James Chartrand, a copywriter from Montreal, built a reputation as the chief “man” behind the writing and web design firm Men With Pens. Frequent blogging on both that site and the popular Copyblogger won over a large and loyal audience, so Chartrand wasn’t sure what would happen to the business with the announcement that “he” was actually a “she” in December 2009.
Chartrand’s confession rocked the blogosphere — but, fortunately, since then it’s done nothing but help her career. Her business and blog are going strong, and she recently launched an online writing course for business owners, Damned Fine Words.
We spoke with Chartrand about her nom de plume, sexism in the workplace, and writing actionable web copy.
ISBB: When you were a struggling (female) freelance writer, you opted to use a male pen name. Why?
Chartrand: When clients knew I was a woman, many assumed that I had children and worked from home in a kitchen-table environment, even though I’d never mentioned my children or where I worked. There were also a few derogatory comments about kids hanging off my leg. I got tired of that pretty quickly.
After I took on a pen name, clients rarely mentioned children. If kids came up in conversation, people would often remark on my parental attention. Some called it endearing or sweet, as if I was going above and beyond the expected to be a “good dad.” And no one ever thought I worked from a kitchen table.
Pay rates were the same sort of story. As a woman writer, I had trouble getting fair pay for the quality of work I offered. Most clients tried to haggle and bring my rates down. Some rates they offered were insulting. When I used my pen name, haggling became rare. Clients accepted my rates at face value. That was surprising, considering that many times it was for the same type of work or project! Those who did negotiate would do so with respect and sometimes even apologies.
I even applied for a few writing jobs under both names — same language, same words, same rates, same project, with just a different signature at the end. When I saw the difference in treatment I received using the pen name, I dropped my real name. Why bother struggling?
The level of respect for my knowledge was different as well. I would offer business advice, ideas, and tips to clients, but when they knew they were discussing it with a woman, they’d often hesitate over my suggestions, say they had to think about it, or just didn’t take the advice seriously. That was frustrating, especially when I knew my advice was solid and would work. As a man, my advice and suggestions were met with an open mind and interest. I heard, “That’s brilliant. What a good idea!” far more when I used my pen name.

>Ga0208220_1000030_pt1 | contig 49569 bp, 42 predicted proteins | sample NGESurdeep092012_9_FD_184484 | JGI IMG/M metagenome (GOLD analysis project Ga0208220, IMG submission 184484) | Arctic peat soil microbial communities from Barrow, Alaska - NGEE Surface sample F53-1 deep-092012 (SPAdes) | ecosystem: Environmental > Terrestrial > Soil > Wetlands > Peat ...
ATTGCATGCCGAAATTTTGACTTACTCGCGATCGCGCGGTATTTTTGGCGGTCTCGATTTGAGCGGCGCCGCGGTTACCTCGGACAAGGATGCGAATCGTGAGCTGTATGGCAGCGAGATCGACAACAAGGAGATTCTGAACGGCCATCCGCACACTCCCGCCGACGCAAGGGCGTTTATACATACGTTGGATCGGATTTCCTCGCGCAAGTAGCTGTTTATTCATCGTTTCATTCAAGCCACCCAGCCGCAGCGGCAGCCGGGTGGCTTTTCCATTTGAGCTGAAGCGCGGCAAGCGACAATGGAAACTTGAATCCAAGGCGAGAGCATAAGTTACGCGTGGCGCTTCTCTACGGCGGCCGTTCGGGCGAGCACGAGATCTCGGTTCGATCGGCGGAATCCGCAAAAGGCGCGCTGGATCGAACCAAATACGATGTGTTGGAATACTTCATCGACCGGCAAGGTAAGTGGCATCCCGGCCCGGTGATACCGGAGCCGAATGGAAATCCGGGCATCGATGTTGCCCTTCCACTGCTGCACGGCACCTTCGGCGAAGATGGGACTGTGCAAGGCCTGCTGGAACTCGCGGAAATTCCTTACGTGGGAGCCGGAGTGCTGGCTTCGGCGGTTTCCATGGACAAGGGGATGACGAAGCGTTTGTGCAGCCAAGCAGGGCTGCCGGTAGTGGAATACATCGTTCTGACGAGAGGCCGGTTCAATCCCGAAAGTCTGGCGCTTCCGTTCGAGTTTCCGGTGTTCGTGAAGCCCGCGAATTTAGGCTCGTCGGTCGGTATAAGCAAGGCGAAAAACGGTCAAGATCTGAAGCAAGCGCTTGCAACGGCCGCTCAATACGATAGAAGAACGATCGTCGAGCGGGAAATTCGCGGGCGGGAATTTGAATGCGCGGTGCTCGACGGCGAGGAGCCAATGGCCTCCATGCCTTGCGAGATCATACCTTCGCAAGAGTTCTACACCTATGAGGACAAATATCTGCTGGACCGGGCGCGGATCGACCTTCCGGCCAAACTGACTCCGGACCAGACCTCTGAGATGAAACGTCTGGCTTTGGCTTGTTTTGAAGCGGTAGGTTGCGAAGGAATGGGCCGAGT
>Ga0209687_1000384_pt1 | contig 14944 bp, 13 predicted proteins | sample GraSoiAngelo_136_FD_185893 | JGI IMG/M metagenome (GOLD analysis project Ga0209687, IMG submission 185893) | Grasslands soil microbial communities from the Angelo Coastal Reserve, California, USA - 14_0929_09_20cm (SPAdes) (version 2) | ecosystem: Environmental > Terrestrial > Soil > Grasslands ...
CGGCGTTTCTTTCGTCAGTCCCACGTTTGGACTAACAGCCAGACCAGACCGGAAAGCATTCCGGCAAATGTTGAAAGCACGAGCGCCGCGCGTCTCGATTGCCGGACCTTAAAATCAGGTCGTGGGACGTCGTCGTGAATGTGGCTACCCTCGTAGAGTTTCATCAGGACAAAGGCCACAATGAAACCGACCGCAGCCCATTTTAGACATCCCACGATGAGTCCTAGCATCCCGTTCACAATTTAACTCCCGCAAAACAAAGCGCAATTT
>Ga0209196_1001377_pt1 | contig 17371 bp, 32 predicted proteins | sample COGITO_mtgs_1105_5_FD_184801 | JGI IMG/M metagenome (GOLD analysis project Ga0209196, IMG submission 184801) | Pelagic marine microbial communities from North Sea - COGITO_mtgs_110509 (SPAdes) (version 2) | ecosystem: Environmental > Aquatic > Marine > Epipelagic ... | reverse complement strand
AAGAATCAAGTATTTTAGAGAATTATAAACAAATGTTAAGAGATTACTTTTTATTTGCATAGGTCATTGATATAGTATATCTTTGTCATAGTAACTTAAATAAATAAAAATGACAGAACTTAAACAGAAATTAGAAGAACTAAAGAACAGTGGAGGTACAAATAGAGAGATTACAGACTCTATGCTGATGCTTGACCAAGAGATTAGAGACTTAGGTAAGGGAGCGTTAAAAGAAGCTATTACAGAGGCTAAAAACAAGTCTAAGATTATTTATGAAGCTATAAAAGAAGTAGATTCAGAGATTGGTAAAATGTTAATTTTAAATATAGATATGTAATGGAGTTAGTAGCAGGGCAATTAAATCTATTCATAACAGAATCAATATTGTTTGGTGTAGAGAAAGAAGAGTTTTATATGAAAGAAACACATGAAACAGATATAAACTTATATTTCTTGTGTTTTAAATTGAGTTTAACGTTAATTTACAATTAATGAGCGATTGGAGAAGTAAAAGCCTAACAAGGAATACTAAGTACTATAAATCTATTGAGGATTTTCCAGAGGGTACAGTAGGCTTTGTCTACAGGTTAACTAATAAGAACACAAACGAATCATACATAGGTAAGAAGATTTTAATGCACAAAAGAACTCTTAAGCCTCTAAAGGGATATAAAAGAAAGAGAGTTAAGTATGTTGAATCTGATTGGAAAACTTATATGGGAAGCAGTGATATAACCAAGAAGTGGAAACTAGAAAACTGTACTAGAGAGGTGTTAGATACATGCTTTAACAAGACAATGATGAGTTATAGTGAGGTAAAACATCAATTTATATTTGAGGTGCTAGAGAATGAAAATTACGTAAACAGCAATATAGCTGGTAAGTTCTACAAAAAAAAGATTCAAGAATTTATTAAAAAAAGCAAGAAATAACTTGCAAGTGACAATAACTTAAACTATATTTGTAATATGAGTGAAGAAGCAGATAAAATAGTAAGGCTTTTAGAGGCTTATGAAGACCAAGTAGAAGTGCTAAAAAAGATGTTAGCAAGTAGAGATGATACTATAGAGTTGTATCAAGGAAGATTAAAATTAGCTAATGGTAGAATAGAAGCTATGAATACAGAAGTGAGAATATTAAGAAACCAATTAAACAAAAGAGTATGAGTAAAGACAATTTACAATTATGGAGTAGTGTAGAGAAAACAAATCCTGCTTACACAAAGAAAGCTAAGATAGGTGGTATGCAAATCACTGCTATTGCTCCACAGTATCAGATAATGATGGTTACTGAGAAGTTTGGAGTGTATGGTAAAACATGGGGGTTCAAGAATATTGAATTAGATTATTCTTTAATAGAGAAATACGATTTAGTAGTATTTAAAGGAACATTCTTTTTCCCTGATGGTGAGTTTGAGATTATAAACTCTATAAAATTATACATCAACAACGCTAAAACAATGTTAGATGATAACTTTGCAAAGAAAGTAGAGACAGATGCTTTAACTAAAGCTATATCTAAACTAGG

Work came more easily when I used my pen name, too. I landed more gigs, good clients, and better pay. I had noticed that the online industry of web copywriting and blogging was male-dominated, and I could see why: It seemed clients trusted men more.
Using my pen name, my bold, straightforward personality was accepted – even expected. Aggressive was good. Action was desired. Business was assumed. This seemed to fit people’s perception of “what makes a man.” As a woman? Not so much. It was almost as if people expected me to be some sort of warm, nurturing mother-creature, so my bolder personality was “odd” in their eyes.
After revealing my gender, many people didn’t quite know how to treat me. I didn’t “fit” their mental image anymore. Many altered their conversation and assumed I’d somehow become more “feminine,” whatever that meant. A few asked how my writing would change now that I was a woman… as if I’d somehow become a different person entirely.
How did you keep your true identity a disguise?
It wasn’t hard to use a pen name. My business operated solely online, so face-to-face meetings were never required. I didn’t share pictures on social media. I carried out 98 percent of communications via email. On the two occasions when I needed to speak with clients on the phone, my “assistant” took the call. And that was that, really. I was who I am, the whole way through, just with a different name.
What kind of reactions did you get when you “outed” your true identity?
Most people cheered and laughed — they thought it was brilliant. I received a lot of support. Some were sad and dismayed, though. They were disheartened to discover that gender bias is still alive and well. Others were angry and personally attacked or criticized me. They felt I’d done feminism a disservice and should have simply pushed harder, been louder, and fought harder.
The reactions that touched me the most came from the people who emailed me privately. Many shared their stories of prejudices they’d faced because of their race, nationality, sex, choice of life partners, and more. They knew the world wasn’t a fair and equal place, and some even thanked me for reminding people that we still have some work to do.
Men With Pens focuses on copywriting and web design for businesses. What are the key tenets of creating actionable web copy that gets conversions?
That’s a vast question, and I could write a book on this! In a nutshell, web copy that converts generally means reaching the ideal reader. You want to demonstrate that you understand people by addressing their specific needs, dismantling their arguments, and conveying how your solution is the best for helping them resolve their problems. All written, of course, in an emotional and compelling way.
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